Sunday, November 9, 2008

Cyrus' anointing

by John D Ramsey


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The election is over and American sentiment ranges between elation and deflation. Neither presidential candidate appealed to me, frankly. Neither man exhibited a right-versus-wrong morality, but rather both men promised a make-it-right perversion of justice.

The recent financial crisis proved that neither major presidential candidate had the mettle of a statesman. When Secretary Paulson asked Congress to preserve the wealth and status of his Wall-Street cronies at the forever-expense of the American taxpayer, both presidential candidates raced to become the first to capitulate. Governmental amelioration of bad choices appears to set some things right; however, without the conviction of true right versus wrong, government only perverts justice. A bailout only spawns additionally moral hazards and perverse incentives. Now everybody wants a bailout, but who will ultimately pay?

Anna Schwartz co-wrote with Milton Friedman, A Monetary History of the United States, 1867-1960 and The Great Contraction, 1929-1933. In her nineties, Ms. Schwartz has been an economics expert for a relatively long time. Brian M. Carney interviewed Anna Schwartz for the Wall Street Journal,
. . . "firms that made wrong decisions should fail," she says bluntly. "You shouldn't rescue them. And once that's established as a principle, I think the market recognizes that it makes sense. Everything works much better when wrong decisions are punished and good decisions make you rich."
I agree with Anna Schwartz, but herein resides the difficulty with experts. Someone wishing to refute my position need only bludgeon me with his bigger, badder, expert. While we may never agree, we can part ways feeling either superior or moralistic.

What is lost in our culture, and to what Anna Schwartz alludes, is a fundamental sense of right versus wrong. We have substituted expedience and nuance for truth, and we are a weaker people for it. We have sacrificed our integrity upon the altar of political and social idolatry.

The beauty of principle—the conviction of right versus wrong—is that you do not have to be an expert to understand it.

The other day, Claire came home from 4-H with four dollars that was awarded her for public speaking. She ran into the room excited to show me her envelope, but then she scampered off quickly. I called after her, “Claire! Did you pay taxes on your four dollars?” I asked.

“No,” she replied.

I asked Gabby, “How much tax should Claire pay on her four dollars?”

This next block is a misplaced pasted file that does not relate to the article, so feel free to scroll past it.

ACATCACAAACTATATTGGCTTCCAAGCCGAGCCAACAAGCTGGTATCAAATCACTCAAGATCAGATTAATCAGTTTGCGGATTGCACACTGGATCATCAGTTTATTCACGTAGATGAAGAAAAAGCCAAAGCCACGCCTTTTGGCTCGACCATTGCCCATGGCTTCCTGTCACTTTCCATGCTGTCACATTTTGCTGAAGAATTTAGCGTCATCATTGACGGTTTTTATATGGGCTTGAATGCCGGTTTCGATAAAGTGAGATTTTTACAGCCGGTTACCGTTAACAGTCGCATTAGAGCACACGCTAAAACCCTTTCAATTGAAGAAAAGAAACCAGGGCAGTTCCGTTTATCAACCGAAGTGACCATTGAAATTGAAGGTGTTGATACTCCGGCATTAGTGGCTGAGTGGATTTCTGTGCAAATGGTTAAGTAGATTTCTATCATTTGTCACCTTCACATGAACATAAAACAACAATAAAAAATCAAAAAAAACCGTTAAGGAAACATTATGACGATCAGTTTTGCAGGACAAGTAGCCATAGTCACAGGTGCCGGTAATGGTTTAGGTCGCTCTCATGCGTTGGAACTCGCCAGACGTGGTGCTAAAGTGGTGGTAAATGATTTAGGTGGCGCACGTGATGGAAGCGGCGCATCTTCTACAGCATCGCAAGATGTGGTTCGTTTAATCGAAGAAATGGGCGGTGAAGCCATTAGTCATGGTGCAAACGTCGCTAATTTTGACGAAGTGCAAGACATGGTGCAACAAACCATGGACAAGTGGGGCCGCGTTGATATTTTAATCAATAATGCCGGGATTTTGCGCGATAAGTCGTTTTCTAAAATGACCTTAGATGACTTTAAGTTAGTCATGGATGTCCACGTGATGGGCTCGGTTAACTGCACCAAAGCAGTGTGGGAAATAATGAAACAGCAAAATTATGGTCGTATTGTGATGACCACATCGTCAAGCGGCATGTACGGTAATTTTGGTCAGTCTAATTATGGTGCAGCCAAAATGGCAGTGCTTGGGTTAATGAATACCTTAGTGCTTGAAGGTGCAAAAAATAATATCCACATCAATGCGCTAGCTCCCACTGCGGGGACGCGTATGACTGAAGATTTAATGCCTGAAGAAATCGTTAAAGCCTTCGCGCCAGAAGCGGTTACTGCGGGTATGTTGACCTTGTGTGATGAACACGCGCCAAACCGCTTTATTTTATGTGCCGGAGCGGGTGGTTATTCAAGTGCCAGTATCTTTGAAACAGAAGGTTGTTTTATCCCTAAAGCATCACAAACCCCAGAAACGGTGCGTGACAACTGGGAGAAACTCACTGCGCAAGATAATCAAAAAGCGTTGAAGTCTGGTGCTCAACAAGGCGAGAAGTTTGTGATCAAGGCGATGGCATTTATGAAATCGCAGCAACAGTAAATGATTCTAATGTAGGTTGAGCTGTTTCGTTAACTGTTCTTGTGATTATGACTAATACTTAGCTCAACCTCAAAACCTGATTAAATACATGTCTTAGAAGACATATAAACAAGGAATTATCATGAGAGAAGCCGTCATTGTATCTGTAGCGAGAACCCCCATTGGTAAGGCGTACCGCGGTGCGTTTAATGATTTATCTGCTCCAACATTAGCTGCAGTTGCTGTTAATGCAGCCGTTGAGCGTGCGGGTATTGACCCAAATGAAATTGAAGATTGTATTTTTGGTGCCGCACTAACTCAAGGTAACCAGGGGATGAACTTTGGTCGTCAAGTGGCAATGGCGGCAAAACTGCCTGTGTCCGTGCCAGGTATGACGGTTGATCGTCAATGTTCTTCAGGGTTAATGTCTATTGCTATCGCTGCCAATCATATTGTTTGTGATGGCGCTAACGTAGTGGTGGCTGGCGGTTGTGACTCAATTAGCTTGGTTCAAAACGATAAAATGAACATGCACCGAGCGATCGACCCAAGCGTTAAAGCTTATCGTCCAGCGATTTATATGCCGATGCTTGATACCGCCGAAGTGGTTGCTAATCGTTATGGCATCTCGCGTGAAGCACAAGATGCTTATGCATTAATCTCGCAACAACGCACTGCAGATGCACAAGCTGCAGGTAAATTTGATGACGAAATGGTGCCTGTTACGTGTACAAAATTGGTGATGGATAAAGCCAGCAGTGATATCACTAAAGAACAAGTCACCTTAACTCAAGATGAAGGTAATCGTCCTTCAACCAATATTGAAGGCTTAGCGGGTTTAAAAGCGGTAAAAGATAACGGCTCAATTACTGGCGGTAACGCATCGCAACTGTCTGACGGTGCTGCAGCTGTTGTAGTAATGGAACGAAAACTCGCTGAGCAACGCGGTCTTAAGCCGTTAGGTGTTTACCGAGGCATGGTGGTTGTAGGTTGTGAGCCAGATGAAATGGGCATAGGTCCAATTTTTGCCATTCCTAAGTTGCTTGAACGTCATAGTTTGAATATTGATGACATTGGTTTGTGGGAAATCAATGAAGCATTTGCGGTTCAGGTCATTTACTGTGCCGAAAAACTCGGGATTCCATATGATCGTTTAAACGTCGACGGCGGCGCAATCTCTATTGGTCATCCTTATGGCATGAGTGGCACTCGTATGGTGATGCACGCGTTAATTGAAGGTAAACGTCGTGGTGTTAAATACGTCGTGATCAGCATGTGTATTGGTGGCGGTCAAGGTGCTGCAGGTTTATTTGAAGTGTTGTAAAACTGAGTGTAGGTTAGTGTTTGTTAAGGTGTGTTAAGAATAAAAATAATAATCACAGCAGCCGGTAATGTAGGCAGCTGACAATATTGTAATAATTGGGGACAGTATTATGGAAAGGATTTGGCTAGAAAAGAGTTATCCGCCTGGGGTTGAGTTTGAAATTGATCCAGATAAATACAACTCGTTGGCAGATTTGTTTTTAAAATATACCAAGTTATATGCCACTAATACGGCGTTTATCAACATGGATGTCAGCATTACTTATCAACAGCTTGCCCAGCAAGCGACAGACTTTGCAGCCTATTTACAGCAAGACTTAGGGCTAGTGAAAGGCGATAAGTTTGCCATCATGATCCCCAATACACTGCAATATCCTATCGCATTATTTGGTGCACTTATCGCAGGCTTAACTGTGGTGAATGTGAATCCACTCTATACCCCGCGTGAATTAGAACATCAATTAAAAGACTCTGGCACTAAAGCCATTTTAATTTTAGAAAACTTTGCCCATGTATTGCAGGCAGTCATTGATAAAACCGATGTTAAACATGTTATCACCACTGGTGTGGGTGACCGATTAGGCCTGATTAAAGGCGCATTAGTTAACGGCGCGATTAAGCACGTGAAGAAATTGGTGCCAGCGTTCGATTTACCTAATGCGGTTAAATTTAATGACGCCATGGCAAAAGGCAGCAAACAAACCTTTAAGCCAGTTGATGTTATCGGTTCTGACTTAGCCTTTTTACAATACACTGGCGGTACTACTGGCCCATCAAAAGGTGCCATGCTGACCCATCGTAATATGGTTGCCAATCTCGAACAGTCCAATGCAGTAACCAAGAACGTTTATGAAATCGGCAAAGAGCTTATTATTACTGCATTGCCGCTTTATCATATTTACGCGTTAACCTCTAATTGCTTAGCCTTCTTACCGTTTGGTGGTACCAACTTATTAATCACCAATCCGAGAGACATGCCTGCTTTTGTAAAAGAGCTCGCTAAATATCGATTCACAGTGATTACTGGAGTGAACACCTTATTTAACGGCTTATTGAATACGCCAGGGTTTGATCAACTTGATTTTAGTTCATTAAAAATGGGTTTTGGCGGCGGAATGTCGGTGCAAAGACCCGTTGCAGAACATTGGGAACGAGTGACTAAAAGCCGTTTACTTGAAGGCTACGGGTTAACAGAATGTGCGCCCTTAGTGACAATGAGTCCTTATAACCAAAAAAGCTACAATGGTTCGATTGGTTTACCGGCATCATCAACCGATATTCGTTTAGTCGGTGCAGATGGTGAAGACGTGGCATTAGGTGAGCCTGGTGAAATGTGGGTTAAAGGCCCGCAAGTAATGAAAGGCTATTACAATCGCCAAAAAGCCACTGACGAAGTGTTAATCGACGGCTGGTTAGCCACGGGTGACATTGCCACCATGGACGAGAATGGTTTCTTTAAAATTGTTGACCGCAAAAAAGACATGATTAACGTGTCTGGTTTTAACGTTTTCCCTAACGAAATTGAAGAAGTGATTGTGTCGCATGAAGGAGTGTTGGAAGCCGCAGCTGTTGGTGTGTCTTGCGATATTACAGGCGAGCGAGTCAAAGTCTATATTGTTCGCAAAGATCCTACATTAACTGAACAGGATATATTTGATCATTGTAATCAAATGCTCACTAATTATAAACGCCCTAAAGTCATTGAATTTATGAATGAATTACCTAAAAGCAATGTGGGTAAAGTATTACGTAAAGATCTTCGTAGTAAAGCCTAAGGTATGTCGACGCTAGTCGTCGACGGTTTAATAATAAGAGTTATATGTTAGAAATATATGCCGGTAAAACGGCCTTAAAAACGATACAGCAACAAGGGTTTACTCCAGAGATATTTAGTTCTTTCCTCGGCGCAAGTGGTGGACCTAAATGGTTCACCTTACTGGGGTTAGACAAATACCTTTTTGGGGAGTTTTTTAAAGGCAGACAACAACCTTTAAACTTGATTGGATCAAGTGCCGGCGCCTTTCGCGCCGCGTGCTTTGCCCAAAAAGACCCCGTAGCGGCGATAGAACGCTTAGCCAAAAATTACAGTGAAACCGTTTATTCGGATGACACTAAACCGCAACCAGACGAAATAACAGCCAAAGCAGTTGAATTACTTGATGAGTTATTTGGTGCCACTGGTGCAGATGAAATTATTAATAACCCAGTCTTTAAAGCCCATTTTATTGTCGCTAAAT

Gabby answered without even looking up, “Ten thousand dollars.”

Claire yelped, ran upstairs, and hid her money.

This illustration was playful and teasing, yet illuminating. Gabby had no claim to Claire’s money; yet, if she must impose an arbitrary and unjust tax, why stop with the whole amount? Children understand that changing the rules mid-game is unfair. When they do it, they do it not to be fair but to gain advantage. Likewise, modern politicians seek to change the rules upon whim. The electorate ignores right versus wrong, and rather chooses a desired outcome without regard to truth or justice.

Right versus wrong is no longer principle; it is a notion. Unsophisticated right-versus-wrong, has become a target of derision. What is right has been replaced by whatever gratifies me, and whatever gratifies me I can justify by whatever tortured ethical contortions I can conjure. Yet the culture mistakes this sophistication for wisdom. A rejection of right-versus-wrong is not merely a competing ideology. Rejecting right versus wrong is a rejection of God.

The Apostle Paul commented upon the perversion of the culture of the first century, saying,
Because that, when they knew God, they glorified him not as God, neither were thankful; but became vain in their imaginations, and their foolish heart was darkened. Professing themselves to be wise, they became fools, And changed the glory of the uncorruptible God into an image made like to corruptible man, and to birds, and fourfooted beasts, and creeping things.

Romans 1:21-23 (KJV)
We might demur at the thought of our sophisticated society groveling before graven images, yet we do, if only metaphorically. The late Michael Crichton, as published in the Wall Street Journal, remarks,
Nobody believes weather predictions twelve hours ahead. Now we’re asked to believe a prediction that goes out 100 years into the future? And make financial investments based on that prediction? Has everybody lost their [sic] minds?
Yes, Michael, nearly everyone has lost his mind. Such is an unfortunate, albeit necessary, consequence of rejecting God. Our culture has replaced the knowledge of God with the ruminations of lunatics who in turn make merchandise of the masses.

Just because the world’s so-call scientists or even economists agree among themselves to believe something, it does not follow that it must be true. For instance, sacrificing taxpayers on the altar of the Wall Street technocracy did not alleviate the financial crisis. Investors are still wondering, where is the bottom? And, now, what are the rules?